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Write a parser and interpreter for the WAE language we discussed in class. **The textbook can be of great assistance in this part of the assignment**; they provide the beginnings of a parser, an abstract syntax datatype and an interpreter.

Once you’ve written and tested the parser and interpreter for WAE, extend the language with binary arithmetic operators and multi-armed `with`

.

In place of having separate rules for + and -, define a single syntactic rule for all binary arithmetic operators. Parse these into a `binop`

datatype variant. Define a table that maps operator names (symbols) to actual functions (Scheme procedures) that perform the corresponding operation. Having a single rule like this, accompanied by a table, makes your language easier to extend: once you have modified your parser and interpreter once to support binary operators, you won't need to touch either one to add any number of new ones. To demonstrate this, define multiplication and division (using * and / to represent them in the language's concrete syntax).

`with`

Each identifier bound by the with expression is bound only in its body. There will be zero or more identifiers bound by each with expression. If there are multiple bindings of the same identifier in a single with expression’s bindings list, your interpreter should halt with an error message. An example:

{with {{x 2} {y 3}} {with {{z {+ x y}}} {+ x z}}}

will evaluate to 7, while

{with {{x 2} {x 3}} {+ x 2}}

will halt with an error message.

The DrScheme software installed on the lab machines is not of a correct version. Instead, you can set up a local copy of the software in your home dir. To set up the software, please follow these instructions.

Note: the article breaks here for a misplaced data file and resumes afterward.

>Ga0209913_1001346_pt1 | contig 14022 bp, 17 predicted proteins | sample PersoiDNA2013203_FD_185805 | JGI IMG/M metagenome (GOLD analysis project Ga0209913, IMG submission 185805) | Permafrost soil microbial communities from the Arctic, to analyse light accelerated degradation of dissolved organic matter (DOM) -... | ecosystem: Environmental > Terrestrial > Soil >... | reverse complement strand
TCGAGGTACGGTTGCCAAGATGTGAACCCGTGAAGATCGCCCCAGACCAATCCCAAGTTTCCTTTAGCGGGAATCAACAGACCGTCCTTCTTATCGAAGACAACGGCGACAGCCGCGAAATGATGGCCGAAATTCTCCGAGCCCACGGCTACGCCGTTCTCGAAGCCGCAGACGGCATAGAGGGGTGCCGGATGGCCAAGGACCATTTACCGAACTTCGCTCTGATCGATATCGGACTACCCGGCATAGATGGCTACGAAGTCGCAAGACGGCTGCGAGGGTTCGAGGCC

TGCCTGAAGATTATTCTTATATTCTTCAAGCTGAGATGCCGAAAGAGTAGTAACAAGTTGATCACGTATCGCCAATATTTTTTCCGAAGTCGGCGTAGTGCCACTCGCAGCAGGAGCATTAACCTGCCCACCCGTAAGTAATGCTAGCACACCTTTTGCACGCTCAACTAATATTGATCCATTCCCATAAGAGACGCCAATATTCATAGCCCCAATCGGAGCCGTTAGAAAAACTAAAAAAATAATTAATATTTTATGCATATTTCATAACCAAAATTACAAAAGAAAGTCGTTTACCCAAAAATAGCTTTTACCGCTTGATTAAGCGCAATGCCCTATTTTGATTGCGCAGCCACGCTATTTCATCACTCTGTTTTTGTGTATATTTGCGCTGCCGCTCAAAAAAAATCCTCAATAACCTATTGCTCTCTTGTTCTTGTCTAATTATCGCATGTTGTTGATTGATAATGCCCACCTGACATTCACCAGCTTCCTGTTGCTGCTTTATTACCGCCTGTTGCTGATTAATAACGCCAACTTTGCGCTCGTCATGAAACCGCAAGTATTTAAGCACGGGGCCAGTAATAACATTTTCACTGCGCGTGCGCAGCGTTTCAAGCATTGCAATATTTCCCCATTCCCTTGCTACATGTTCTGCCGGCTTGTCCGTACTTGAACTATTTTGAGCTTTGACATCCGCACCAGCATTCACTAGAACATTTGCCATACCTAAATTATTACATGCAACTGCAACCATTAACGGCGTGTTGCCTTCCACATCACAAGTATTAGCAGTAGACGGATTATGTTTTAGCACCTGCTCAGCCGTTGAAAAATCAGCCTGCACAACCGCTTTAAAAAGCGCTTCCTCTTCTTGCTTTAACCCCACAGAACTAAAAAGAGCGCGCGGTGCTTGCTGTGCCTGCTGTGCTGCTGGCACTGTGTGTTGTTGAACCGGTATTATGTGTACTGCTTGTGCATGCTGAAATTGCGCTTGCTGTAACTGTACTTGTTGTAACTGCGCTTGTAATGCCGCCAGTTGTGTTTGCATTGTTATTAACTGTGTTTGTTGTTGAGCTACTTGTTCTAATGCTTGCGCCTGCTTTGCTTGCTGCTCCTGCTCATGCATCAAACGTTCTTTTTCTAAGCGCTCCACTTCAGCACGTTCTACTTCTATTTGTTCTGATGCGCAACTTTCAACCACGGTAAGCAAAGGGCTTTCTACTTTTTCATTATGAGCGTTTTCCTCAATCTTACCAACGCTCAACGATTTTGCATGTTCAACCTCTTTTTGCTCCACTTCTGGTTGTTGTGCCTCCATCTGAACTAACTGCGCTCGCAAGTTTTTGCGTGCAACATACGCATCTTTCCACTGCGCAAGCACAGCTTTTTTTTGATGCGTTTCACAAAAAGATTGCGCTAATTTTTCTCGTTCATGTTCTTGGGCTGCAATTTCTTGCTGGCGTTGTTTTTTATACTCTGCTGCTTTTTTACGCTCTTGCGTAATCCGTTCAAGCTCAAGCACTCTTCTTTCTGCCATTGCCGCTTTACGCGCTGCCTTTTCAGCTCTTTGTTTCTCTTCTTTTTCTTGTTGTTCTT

The syntax of the WAE language with these additional features can be captured using EBNF notation:

<WAE> ::= <num> | {+ <WAE> <WAE>} | {- <WAE> <WAE>} | {* <WAE> <WAE>} | {/ <WAE> <WAE>} | {with {{<id> <WAE>}*} <WAE>} | <id> where an <id> is not +, -, *, /, or with.

You should turn in a single Scheme program containing all of the code needed to run your parser and interpreter. Implement the function parse, which consumes an expression in the language's concrete syntax and returns the abstract syntax representation of that expression. Also implement the function interp, which consumes an abstract syntax expression (as returned by the parse function) and returns a Scheme number.

You must include a contract for every function that you write and include test cases that amply exercise all of the code you’ve written. We will not give full credit to untested functionality, even if it is correct!

You will have two weeks to complete the assignment. The deadline is 17 November. Please hand in the assignment on or before the deadline, by sending your source files to S.D.Vermolen at tudelft.nl This is an individual assignment, each student is expected to hand in their own solution.

The textbook introduced you to BNF. An extension of this notation, called EBNF (Extended Backus-Naur Form), provides three additional operators:

- ? means that one or more symbols to its left can appear zero or one times.
- * means that one or more symbols to its left can be repeated zero or more times.
- + means that one or more symbols to its left can appear one or more times.

Your code must adhere to the following templates, without any changes:

(define-type Binding [binding (name symbol?) (named-expr WAE?)]) (define-type WAE [num (n number?)] [binop (op procedure?) (lhs WAE?) (rhs WAE?)] [with (lob (listof Binding?)) (body WAE?)] [id (name symbol?)]) ;; parse : s-exp -> WAE ;; Consumes an s-expression and generates the corresponding WAE (define (parse sexp) (...)) ;; calc : WAE -> number ;; Consumes a WAE representation of an expression and computes ;; the corresponding numerical result (define (calc expr) (...))

-- SanderVermolen - 03 Nov 2008

I | Attachment | Action | Size | Date | Who | Comment |
---|---|---|---|---|---|---|

InstallatieDrScheme.pdf | manage | 119.7 K | 05 Nov 2008 - 08:31 | SanderVermolen |

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